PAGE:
“Mesh has restricted my ability to work full time, due to constant pain, which has impacted negatively on my family…Mesh has cost me financially to travel for hospital appointments out of area. I’ve had to travel to London three times, staying in a hotel twice. Travelling to Bristol 9 times, staying in a hotel 7 times, as I am not able to sit to drive home on the same day due to pain. So not only fuel costs but hotel fees as well…Mesh has impacted negatively as I was told one operation would fix me, so one day’s lost wages, which ultimately has resulted in 9 more operations, each requiring weeks off work, each resulting in loss of income and now ending with one more surgery which could also require more follow up surgeries.”
She says that mesh, as in the case of Mandy,
“has cost me my sex life”
“which there is no financial recompense”
“Mesh has cost me the ability to care adequately for my disabled husband, who now has to try to care for me…Mesh costs me monthly for my pain medication.”
If time permits, I will refer to the brush-offs I have had when asking if Government would make it their policy to at least exempt these victims of NHS failure from prescription charges, with no success so far.
Helen goes on:
“Mesh costs me the price of a cleaner twice a week as I can no longer manage it all myself…Mesh costs me the pain of sitting in a car for over a two hundred mile round trip each time I go to see my consultant, as I can’t see my local butcher.”
That leads me on to something that has been hinted at before: it is all well and good to set up specialist mesh removal centres, but if the only choice people are given is to go to the surgeon who put the mesh in, who has now, after repeated failures, been appointed to take it out, would they seriously put themselves in his or her care again?
Finally, I want to talk about Emma, who is not only a victim of this herself, but someone for whom I am lost in admiration. She has acted, in a sense, as a focal point and a support for the other victims. Every so often she thanks me for what I have done to support them. I feel a complete fraud when she does that, because we should be thanking her for what she is doing as someone who is suffering from this and reaching out to support other victims. I know she is watching this debate on the feed today, and I express publicly my total admiration for her.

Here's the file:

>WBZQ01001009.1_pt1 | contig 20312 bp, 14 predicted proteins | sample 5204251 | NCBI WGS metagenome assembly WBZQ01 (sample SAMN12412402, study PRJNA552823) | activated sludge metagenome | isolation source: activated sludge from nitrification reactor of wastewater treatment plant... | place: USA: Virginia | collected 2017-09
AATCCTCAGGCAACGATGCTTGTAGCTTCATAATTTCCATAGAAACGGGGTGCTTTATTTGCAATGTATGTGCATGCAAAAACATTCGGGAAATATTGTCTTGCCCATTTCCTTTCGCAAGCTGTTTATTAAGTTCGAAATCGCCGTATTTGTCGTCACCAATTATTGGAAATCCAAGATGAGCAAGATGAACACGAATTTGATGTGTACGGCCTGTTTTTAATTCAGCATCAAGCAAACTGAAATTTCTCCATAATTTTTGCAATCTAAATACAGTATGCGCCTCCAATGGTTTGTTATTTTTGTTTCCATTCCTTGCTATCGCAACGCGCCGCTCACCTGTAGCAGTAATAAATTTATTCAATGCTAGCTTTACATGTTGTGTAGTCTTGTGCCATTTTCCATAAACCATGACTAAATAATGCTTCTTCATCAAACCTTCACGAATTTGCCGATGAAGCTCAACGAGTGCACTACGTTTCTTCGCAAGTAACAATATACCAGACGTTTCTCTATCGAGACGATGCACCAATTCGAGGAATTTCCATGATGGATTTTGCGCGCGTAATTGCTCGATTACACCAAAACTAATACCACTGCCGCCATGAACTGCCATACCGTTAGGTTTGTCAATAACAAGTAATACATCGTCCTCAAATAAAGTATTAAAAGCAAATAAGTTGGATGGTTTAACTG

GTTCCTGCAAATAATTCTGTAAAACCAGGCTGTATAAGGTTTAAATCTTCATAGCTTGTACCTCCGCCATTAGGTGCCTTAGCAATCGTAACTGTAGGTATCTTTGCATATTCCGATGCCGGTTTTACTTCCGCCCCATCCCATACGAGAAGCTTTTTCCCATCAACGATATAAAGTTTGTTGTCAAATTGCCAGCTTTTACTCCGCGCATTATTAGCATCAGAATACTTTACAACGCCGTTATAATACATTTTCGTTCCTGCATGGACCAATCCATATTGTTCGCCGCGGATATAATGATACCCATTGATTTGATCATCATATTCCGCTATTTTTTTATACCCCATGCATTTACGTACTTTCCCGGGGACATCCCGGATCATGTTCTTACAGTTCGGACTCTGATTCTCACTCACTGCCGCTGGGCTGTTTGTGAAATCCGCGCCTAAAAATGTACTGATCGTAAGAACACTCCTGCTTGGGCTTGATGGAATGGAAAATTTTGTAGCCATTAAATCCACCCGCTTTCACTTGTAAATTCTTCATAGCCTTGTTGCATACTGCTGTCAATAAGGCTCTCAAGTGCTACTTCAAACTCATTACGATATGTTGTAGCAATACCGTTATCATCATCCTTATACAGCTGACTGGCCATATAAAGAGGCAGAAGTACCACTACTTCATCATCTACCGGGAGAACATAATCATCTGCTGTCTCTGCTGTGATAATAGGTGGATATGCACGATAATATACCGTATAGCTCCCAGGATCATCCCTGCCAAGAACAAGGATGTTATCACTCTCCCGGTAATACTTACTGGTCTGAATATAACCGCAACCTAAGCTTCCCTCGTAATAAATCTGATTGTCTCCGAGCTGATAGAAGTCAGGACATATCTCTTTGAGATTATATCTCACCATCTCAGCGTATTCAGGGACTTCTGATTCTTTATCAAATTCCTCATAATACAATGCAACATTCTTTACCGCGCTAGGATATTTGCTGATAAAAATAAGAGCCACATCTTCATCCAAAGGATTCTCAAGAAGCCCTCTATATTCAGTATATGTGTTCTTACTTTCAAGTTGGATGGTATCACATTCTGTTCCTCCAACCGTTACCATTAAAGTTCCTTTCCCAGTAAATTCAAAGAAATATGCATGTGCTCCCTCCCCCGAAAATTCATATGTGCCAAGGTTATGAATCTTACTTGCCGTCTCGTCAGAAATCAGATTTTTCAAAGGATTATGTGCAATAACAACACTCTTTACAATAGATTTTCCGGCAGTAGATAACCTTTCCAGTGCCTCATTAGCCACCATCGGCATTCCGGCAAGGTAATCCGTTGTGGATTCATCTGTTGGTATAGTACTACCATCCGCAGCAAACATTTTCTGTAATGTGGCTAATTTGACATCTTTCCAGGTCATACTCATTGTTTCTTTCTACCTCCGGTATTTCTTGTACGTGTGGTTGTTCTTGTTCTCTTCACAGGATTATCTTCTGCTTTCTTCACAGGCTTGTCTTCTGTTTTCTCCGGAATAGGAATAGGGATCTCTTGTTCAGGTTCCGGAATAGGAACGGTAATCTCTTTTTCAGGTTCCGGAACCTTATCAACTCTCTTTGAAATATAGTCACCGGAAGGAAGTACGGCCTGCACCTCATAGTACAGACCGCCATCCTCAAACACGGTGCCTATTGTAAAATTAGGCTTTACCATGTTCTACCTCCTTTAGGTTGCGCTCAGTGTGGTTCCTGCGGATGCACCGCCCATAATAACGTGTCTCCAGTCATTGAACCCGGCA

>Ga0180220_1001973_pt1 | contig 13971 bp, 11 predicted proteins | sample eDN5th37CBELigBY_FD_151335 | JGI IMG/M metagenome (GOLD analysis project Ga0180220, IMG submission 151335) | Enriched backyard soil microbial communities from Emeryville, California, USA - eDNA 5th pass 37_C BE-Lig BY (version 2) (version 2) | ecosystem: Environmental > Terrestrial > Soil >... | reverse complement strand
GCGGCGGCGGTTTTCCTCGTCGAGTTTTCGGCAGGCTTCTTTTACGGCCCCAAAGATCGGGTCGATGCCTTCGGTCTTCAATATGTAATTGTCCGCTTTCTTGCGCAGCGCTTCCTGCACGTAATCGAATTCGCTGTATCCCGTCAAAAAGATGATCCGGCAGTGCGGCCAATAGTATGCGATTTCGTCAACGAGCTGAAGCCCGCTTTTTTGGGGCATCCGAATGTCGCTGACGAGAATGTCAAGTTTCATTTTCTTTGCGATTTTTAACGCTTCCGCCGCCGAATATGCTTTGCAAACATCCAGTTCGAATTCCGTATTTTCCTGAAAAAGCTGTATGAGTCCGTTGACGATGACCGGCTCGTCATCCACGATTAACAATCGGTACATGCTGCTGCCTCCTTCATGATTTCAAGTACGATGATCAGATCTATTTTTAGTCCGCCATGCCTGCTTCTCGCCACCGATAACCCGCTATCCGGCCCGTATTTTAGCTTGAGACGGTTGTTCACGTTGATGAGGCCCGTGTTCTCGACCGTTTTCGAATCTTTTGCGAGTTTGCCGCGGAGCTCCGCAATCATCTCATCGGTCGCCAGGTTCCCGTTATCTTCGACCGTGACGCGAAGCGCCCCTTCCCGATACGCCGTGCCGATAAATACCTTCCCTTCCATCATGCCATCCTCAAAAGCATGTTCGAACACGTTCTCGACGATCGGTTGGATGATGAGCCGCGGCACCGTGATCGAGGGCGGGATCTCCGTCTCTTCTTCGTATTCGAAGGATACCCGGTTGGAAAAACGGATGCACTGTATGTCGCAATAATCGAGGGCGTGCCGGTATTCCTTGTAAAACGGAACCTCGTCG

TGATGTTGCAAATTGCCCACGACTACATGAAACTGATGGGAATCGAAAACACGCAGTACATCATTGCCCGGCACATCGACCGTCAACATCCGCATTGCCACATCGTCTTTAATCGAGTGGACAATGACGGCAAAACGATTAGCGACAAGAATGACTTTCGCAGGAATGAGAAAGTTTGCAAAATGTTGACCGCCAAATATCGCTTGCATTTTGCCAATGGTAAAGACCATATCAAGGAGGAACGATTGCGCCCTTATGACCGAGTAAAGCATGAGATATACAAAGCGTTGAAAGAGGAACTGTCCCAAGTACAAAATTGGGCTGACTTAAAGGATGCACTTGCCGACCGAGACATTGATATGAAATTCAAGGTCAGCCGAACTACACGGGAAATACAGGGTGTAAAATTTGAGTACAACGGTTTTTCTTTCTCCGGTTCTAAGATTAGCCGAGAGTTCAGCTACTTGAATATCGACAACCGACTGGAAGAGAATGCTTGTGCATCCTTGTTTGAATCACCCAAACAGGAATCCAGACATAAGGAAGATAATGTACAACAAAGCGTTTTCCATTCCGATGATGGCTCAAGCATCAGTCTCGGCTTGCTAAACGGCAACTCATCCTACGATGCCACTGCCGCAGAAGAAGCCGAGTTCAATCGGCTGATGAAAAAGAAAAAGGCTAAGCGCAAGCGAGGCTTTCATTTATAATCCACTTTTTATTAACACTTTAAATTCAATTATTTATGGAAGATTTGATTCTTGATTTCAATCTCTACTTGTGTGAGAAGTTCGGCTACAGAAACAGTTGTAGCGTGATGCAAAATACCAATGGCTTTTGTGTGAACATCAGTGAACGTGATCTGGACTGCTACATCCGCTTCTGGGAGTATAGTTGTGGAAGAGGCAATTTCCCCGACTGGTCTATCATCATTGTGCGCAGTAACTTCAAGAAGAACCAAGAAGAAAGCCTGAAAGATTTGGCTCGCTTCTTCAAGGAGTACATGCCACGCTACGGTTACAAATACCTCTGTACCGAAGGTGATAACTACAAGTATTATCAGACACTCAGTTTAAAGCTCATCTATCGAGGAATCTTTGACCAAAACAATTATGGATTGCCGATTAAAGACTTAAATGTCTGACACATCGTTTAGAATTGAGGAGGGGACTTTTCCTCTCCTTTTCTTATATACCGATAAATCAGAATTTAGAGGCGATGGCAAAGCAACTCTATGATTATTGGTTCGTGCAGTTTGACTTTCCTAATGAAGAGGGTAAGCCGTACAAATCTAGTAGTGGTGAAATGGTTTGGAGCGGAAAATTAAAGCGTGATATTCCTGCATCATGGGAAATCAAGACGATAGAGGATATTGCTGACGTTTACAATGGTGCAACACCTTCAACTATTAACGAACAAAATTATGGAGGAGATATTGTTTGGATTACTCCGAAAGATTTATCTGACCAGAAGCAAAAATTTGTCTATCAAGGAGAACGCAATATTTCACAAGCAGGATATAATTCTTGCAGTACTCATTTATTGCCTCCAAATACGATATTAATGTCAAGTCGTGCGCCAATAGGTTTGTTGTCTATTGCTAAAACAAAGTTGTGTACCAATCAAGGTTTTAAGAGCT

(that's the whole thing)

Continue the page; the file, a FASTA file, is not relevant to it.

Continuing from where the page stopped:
“Mesh has cost me my career. I am no longer able to fulfil the driving element of my job and have lost my Class 1 HGV licence as I cannot pass a medical…Mesh has cost me the ability to work at a desk, in an office, therefore restricting my earning potential, and in turn my pension contributions. It also restricts my ability to find alternative work…Mesh has cost me thousands of pounds in travel, subsistence, accommodation and parking…loss of earnings & annual leave…days off for appointments, surgery, recovery, and mesh-related ill health.”
That has all taken its toll. I could go on, but I will just pick one or two examples from the long list of the consequences of this disaster for Emma. She says:
“The battle to get any form of PIP was traumatic and stressful. The evidence was ignored, the condition insight report was not recognised (despite it being a DWP authored document).”
She goes on to say that PIP
“was only awarded (eventually) at an Independent Tribunal; which means I will have to reapply again, from the beginning, in just over 12 months’ time…All told, the entire situation is extremely draining mentally, emotionally and physically.”
Emma has also communicated with me while this debate has been under way, thanks to the wonders of modern technology, to point out that—as Southampton has been mentioned—there is, as yet, no named surgeon at University Hospital Southampton NHS Foundation Trust’s so-called specialist centre.
I conclude by saying that I have been disappointed with the series of responses I have had to my dozen questions, which are all easily accessible for anyone who cares to look on the written questions section of my website. I was most disappointed by the response to question 31274, from 12 July 2021, which asked, in part, what steps the Secretary of State
“plans to take to research new and improved techniques for removal of eroded surgical mesh implants; and if he will make it his policy to establish a unit for developing such techniques in order to train a new generation of mesh-removal specialists to treat people who experience the effects of failed mesh implants in the future.”
Bearing in mind what has been said about the intense difficulty of extracting degraded mesh from the flesh that has grown around it, I have often wondered whether there might be a technique to melt it away, rather than trying to extract it. However, if we do not do the research, we cannot possibly find a solution. The answer came, bluntly, from the then Minister of State, who is now the Secretary of State for Digital, Culture, Media and Sport: